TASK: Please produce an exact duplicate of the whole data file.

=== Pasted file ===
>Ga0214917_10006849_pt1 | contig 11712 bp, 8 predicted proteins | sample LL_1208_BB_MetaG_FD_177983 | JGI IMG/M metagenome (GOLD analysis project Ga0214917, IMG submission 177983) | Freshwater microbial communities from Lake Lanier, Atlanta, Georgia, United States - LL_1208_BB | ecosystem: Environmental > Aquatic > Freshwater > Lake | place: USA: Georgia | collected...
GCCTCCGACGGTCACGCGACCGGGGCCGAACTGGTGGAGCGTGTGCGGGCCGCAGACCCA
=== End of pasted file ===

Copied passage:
>Ga0214917_10006849_pt1 | contig 11712 bp, 8 predicted proteins | sample LL_1208_BB_MetaG_FD_177983 | JGI IMG/M metagenome (GOLD analysis project Ga0214917, IMG submission 177983) | Freshwater microbial communities from Lake Lanier, Atlanta, Georgia, United States - LL_1208_BB | ecosystem: Environmental > Aquatic > Freshwater > Lake | place: USA: Georgia | collected...
GCCTCCGACGGTCACGCGACCGGGGCCGAACTGGTGGAGCGTGTGCGGGCCGCAGACCCA